If you ask youngsters about AOL they aren’t sure if it’s a car model or an insurance company. But most older folks will either remember AOL for dumping unwanted CD-ROMs in their mailbox or for stupid advertisement.
Actually AOL was quite interesting in like 1995 – being among the few providers besides Compuserve (RIP) who offered kinda all-in-one solution for Internet access, an e-mail address and a personal homepage. All that may seem god-given these days, but back then you were quite happy to slam loads of money on the counter each month to just have that and being connected to the world. And “loads of money” is to be taken literally since back in the days you didn’t have a flat rate, so you had to pay for every minute you were connected.
That was for sure a problem as AOL (and all similar companies) were not really from charity, so an excessive life online would cost an excessive amount of money back then. And the good old times of blue box ( see here: https://en.wikipedia.org/wiki/Blue_box ) were already over, so no more free or cheap phone calls with our analog modems.
I remember one halfway famous porn website (Shame on me, obviously noone else vistited these in the days) advertising their downloadable videos with a quote like “Fap without looking at the watch” which kinda reflects the whole situation back then. Every minute you were connected was precious.
Well all that was annoying for a hacker like me since i didn’t have much money back then, wouldn’t it have been for a
bug feature of AOL back in the days – ROAMING. Most youngsters know that term because it means they can use their cell phone during their vacation to Mexico or elsewhere while paying loads of additional money. Well back in the days it was exactly the same just with using your AOL internet access. That meant if you were a U.S. citizen and went to Germany you could just bring your laptop, dial in your analog modem from any phone line and AOL would bill you everything, your friend in germany would not have to pay a single cent on his phone bill (All AOL internet access numbers abroad were toll free numbers). But when you came home from vacation you might have been surprised that AOL charged you like 5 Dollars per minute in Germany. As i said before – AOL was never a charity organization.
While this sounds (more or less) reasonable just imagine someone from Germany you don’t know had your account credentials (username and password that is). Big surprise when you get your AOL bill. And maybe now i should mention that I am the German guy that these unsuspecting AOL users didn’t know.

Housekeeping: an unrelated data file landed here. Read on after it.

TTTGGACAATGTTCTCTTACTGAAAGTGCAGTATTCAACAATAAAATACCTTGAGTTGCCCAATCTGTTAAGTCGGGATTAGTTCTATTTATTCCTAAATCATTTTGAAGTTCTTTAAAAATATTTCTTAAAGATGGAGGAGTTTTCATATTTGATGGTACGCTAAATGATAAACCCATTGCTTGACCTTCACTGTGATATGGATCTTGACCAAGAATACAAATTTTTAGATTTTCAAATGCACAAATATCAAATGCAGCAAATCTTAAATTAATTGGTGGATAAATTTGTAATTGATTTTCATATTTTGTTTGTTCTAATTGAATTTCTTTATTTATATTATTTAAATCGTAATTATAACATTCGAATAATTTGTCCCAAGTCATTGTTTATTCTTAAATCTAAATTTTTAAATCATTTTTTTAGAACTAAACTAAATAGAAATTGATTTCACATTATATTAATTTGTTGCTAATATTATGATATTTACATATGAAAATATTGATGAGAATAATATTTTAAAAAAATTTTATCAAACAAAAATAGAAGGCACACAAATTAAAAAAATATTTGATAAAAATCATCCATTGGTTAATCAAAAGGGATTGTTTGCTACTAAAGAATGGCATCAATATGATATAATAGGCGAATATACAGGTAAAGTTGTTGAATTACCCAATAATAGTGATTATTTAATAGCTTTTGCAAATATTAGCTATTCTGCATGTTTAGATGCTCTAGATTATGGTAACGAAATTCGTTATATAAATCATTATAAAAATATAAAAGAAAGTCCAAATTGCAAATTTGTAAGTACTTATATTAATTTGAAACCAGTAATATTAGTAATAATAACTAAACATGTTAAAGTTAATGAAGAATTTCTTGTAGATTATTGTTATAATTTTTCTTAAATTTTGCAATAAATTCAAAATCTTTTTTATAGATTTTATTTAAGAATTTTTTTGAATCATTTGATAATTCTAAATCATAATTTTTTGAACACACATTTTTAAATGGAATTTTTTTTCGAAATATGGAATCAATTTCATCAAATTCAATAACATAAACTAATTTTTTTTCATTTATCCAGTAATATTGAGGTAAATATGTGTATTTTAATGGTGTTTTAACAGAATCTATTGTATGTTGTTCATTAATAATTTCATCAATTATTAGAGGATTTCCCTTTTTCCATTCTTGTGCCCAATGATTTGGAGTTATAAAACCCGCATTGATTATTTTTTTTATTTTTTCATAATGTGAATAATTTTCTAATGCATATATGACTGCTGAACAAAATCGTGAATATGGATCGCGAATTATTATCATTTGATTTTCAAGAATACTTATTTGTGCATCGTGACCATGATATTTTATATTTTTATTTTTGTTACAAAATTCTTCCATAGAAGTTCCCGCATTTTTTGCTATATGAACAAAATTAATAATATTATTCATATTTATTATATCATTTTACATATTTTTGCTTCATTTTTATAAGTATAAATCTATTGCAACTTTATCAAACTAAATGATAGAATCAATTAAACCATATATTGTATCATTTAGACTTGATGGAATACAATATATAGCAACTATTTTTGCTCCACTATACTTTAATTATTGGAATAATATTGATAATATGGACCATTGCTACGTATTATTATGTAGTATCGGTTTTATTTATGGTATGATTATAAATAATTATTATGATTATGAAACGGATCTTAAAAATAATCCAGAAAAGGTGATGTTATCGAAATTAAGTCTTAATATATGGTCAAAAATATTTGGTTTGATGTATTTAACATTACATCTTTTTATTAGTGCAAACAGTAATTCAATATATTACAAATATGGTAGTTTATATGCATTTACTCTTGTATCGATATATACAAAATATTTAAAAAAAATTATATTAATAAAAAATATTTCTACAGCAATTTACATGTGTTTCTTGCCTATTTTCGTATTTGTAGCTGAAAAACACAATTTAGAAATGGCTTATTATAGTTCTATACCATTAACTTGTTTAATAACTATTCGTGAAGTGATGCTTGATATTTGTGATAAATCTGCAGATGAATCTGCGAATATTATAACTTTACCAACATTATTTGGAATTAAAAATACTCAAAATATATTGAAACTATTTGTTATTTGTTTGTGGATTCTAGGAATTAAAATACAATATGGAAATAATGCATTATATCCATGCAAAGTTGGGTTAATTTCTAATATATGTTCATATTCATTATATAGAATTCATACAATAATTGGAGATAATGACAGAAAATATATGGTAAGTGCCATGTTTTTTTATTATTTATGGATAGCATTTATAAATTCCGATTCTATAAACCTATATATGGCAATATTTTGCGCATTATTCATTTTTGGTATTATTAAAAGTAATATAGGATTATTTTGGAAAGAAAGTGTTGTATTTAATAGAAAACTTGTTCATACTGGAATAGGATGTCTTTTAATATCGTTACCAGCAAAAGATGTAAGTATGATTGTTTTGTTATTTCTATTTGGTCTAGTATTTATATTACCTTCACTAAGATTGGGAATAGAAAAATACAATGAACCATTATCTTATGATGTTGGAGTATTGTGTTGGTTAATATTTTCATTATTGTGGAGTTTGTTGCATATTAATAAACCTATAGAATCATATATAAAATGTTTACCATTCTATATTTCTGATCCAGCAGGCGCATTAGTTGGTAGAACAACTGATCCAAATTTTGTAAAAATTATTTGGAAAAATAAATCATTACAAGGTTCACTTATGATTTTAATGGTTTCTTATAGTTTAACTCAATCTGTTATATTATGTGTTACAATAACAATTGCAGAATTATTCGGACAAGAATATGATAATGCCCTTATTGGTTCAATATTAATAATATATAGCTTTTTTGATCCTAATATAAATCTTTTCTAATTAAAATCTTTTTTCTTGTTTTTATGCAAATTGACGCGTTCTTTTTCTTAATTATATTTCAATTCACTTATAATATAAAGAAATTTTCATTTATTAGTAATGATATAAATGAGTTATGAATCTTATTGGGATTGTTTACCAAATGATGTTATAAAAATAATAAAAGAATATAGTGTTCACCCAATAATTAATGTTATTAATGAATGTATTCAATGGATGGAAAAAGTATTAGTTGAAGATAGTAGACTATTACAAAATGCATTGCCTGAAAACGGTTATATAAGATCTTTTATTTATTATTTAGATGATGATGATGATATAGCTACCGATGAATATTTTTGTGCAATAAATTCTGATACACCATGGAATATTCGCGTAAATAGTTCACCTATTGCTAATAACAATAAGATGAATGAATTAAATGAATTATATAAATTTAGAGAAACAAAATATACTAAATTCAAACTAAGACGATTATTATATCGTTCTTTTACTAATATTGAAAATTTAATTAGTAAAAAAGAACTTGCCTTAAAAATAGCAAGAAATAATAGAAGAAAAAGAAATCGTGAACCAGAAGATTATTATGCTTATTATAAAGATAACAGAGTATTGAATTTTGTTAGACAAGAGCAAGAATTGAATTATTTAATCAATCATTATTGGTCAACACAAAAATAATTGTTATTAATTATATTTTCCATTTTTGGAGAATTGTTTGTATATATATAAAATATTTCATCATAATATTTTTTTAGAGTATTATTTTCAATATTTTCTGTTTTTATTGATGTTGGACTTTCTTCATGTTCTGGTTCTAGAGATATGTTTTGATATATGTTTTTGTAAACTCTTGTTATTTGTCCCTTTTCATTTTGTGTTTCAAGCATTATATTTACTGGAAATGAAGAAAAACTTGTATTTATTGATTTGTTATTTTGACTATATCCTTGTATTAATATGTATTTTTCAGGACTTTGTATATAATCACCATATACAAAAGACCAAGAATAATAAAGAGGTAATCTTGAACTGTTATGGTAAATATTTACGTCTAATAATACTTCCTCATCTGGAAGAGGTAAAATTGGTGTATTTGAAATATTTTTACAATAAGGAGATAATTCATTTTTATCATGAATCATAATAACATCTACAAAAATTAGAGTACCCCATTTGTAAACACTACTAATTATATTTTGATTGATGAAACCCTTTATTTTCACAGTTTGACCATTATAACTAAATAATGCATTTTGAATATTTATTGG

Getting AOL password was rather hard by typical hacking. AOL had this
bug feature that they would just ask for your password once while setting up the software and saving it along with the rest of the settings in a big monolithic binary file that was encrypted. So no way to read out that password unless you dreamed about encryption ciphers at night. Well but a nice workaround was to simply copy that whole settings file and inserting it into my AOL installation directory. I did that so often that i even made a batch file to replace it from my “incoming” directory.
But yeah, hacking every single client and downloading that rather big file was annoying and some paranoid people checked their AOL account online every day and quickly changed their password once their bill surpassed a few hundred dollars.
So i needed a better method of getting a stable supply of AOL credentials (sounding like a junkie here which hits it pretty well regarding my online habits..).
So an easier way of
hacking scamming people for their AOL passwords was simly good old social engineering. But instead of calling people asking for their password i just posted an instruction how to hack someone elses AOL account by simply sending an email with your own password to some “special” email address. Ironically there are still some of these pathetic scams online, as you can see i used it as late as 2001… (Proof here: Scam instructions ).
You’d be surprised how many jealous girls and boys tried to “hack” their partners/friends AOL account with this “trick” – i always had dozens of fresh AOL accounts in my inbox that way.
I usually changed the current AOL account if it got close to 1000 Dollar roaming fees – oh well there was that once woman from Brazil who ended up with something like 1600 USD on her AOL bill, but usually it was much less.
And no i was NEVER contacted by AOL or anyone else (besides some hate mail on the email inbox used from that scam).
Well so that is pretty much how i survived between the “blue box era” and the “Flat rate DSL era”.